Hinge Placement on a loooooong piece of art


SGF, Supreme Grumble Framer
Jun 13, 2002
Fingerlakes Region of NYS
Ya know when you get a project that has issues.... this one has had numerous issues...

Being oversize, the outside dimension of the piece is 52 5/8 x 19 1/2. First the 2nd matboard chosen did not come in oversize... but I did find an equivalent - at first I thought I would have to splice/piece together and you all gave me atta-girls to do that... but I was able to find an oversize to coordinate.

I had first sold with glass and realized... "Am I crazy?" and chose to upgrade to plexi... for obvious reasons...

So,now that all this has come together - I am putting the piece together this a.m. and wa-la - another problem...

My frame was cut/joined 1" short!!! EEEE. So I have to reorder this - now at the 11th hour!!

And, while I am waiting for that I decided to get the rest of the package all together so I can just "throw" it in the frame when that arrives!!

But - the question - which I am finally getting to, is: with the artwork - which is a GORGEOUS glicee original output by customer's relative being so looooooooooong - where and how many hinges would you recommend on this? The mat opening is 46 5/8 x 13...


Holy cow. I don't remeber the guidelines exactly, since I usually do it "by feel" but I think in general:

Two hinges up to 18 inches or so

One additional hinge in the middle once it gets to about 18 inches

One additional hinge for every additional 12 inches

So for your piece that works out to 5 or 6 hunges across the top. Did I remeber this correctly? Hugh? Anyone?

[ 02-20-2004, 02:39 PM: Message edited by: MiterMan ]
Originally posted by MiterMan:

So for your piece that works out to 5 or 6 hunges across the top. Did I remeber this correctly? Hugh? Anyone?
That is close to what I have read, however, it depends on the weight of paper. If is on really heavy stock paper it might "slump" every 12 inches. Better safe than sorry, add more than you think.
The stock this is on is VERY heavy - beautiful paper.... a true work of modern technology art!!!

Nice to work on such a nice piece!

Thanks for your answers... as always!

Ah, of course it is on heavy paper. In that case, as Jerry pointed out, you may need more. May not be a bad idea to make some jumbo hinges for it.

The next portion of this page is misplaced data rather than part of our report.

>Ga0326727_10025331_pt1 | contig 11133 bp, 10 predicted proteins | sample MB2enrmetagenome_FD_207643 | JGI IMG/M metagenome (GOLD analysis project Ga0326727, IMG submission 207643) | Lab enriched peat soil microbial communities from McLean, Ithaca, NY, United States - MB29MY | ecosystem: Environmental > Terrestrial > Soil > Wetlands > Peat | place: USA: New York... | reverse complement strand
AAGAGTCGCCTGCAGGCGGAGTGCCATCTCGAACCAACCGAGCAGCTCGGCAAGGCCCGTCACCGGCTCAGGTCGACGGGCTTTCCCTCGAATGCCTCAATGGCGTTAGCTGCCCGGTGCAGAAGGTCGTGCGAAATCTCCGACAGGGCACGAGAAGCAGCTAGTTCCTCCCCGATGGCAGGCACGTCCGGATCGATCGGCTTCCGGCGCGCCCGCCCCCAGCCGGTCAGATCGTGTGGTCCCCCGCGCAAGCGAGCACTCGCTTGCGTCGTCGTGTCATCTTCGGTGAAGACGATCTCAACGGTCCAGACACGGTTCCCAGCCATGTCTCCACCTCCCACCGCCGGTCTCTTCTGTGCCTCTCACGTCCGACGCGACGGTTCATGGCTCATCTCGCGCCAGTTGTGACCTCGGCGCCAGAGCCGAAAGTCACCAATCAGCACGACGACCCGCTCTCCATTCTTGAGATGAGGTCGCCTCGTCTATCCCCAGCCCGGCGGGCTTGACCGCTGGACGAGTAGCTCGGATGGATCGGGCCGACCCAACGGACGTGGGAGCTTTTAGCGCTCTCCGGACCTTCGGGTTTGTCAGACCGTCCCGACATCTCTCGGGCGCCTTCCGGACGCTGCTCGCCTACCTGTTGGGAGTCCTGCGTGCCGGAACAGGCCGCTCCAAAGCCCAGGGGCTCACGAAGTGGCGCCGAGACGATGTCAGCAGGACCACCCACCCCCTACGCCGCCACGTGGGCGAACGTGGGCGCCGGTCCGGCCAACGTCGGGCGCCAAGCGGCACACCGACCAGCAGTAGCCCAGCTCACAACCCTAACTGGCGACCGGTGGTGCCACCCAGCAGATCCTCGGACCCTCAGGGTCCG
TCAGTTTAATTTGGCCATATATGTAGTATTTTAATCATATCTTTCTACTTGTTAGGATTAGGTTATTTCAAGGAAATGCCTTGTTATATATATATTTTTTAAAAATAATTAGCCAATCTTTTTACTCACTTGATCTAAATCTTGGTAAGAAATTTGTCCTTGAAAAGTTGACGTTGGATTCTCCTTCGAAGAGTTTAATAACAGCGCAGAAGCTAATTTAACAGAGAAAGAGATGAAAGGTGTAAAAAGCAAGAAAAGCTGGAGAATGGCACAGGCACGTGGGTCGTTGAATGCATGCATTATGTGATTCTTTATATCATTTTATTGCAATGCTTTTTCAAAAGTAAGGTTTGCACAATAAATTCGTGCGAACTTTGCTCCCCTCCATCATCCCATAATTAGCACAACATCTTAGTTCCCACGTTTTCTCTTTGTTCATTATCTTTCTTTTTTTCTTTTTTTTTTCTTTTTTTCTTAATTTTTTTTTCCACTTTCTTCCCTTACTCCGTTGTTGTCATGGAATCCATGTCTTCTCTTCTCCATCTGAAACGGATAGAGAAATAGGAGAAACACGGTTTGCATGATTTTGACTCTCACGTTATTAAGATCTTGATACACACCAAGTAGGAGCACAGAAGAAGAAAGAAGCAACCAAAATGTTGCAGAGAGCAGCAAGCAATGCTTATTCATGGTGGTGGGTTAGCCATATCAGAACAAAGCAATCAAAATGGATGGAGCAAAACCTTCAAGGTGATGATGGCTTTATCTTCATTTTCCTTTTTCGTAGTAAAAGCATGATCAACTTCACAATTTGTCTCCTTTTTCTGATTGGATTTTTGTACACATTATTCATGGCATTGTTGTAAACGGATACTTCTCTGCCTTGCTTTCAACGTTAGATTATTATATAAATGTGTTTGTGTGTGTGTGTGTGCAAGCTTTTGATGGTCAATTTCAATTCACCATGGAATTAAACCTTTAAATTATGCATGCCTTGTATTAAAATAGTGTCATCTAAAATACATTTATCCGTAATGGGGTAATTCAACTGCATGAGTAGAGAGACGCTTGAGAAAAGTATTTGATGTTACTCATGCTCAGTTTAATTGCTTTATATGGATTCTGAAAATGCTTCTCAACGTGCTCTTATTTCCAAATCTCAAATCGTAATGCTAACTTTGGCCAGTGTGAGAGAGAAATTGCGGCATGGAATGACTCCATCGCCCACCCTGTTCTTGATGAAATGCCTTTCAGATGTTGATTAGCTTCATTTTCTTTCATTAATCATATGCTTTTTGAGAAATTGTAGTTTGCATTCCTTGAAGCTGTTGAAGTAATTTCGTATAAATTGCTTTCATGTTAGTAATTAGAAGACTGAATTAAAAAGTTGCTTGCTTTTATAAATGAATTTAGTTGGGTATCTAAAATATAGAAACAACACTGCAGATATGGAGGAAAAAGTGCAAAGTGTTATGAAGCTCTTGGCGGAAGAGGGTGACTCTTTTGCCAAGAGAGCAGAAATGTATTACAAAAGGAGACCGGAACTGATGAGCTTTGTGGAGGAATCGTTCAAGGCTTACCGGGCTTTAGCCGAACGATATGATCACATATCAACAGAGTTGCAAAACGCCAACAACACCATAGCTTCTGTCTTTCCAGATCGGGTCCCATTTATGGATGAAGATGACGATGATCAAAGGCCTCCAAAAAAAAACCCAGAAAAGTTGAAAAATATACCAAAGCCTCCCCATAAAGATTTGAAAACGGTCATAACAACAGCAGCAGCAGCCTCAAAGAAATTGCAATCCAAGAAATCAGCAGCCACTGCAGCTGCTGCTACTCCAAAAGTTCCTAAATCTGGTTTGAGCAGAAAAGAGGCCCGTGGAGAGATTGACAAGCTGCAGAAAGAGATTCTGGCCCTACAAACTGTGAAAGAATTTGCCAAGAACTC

If it's that heavy, maybe hinges aren't the best way to go.

How 'bout Vicki Schober's ArtSaver Strips or maybe Orton's sills and cleats?

Do you have a little border to spare all the way around the image, Roz? If so, think about stripping.

Details available upon request.
Originally posted by Ron Eggers:
Roz? If so, think about stripping.
Yeah!! Where's she showing tonite?? :eek: :eek:
Originally posted by Hobbes03:
</font><blockquote>quote:</font><hr />Originally posted by Ron Eggers:
Roz? If so, think about stripping.
What!? </font>[/QUOTE]I keep saying this is the best way to get new PPFA members
Maybe stripping in a past life. I actually could have been a stripper... but it was in the printing industry - and now it is so antiquated a term with the onset of computerized methods... I know it was always "shocking" when you talked to people about it then. tee hee.

Anyways, Ron - since you brought it up... ahem. What is this stripping you are referring to?!!! I think it may be the way to go... I do have room around the edge. I also have archival 'mounting strips' - that I could use.... Suggest away!!!


Okay, Roz, here goes. As a last resort, I will take some pictures and post them, but let's try a verbal description first. The glitz and glamor of posting photos on The Grumble has worn a little thin.

You'll need some 1-ply rag, like Bainbridge B8649 or Crescent C1515. We used to call this barrier paper but, of course, we now know there's no such thing as a porous barrier.

It comes in 32x40 sheets for your matboard vendor.

You will be cutting it into 1" strips. It doesn't matter much if you cut them 32" or 40", though the latter would be better if you plan to mount a lot of 40" art. I cut these on my Fletcher 2100 after ATG-ing a temporary guide stop on the straight-cut side of the cutter. I'll cut a couple of sheets-worth when I am in the mood.

Take some 1/2" ATG, preferably ATG Gold, which has a good tack and is acid-free, and run continuous strips along one side and one edge of each rag strip. You'll end up with a pile of rag strips with ATG covering half of one side. Leave the carrier paper on until you're ready to use the strips. (Duh!)

There are two ways to use these strips - my way and the right way.

The right way would be to crease each strip sharply down the center (the long way.) This isn't as easy as it sounds. Cut the strips to length and put a folded strip over each edge of the art, with the ATG down. The bottom strip should be snug and the top and sides just slightly loose to allow for paper expansion. You'll end up with a little pocket all around the art - very strong and totally non-invasive.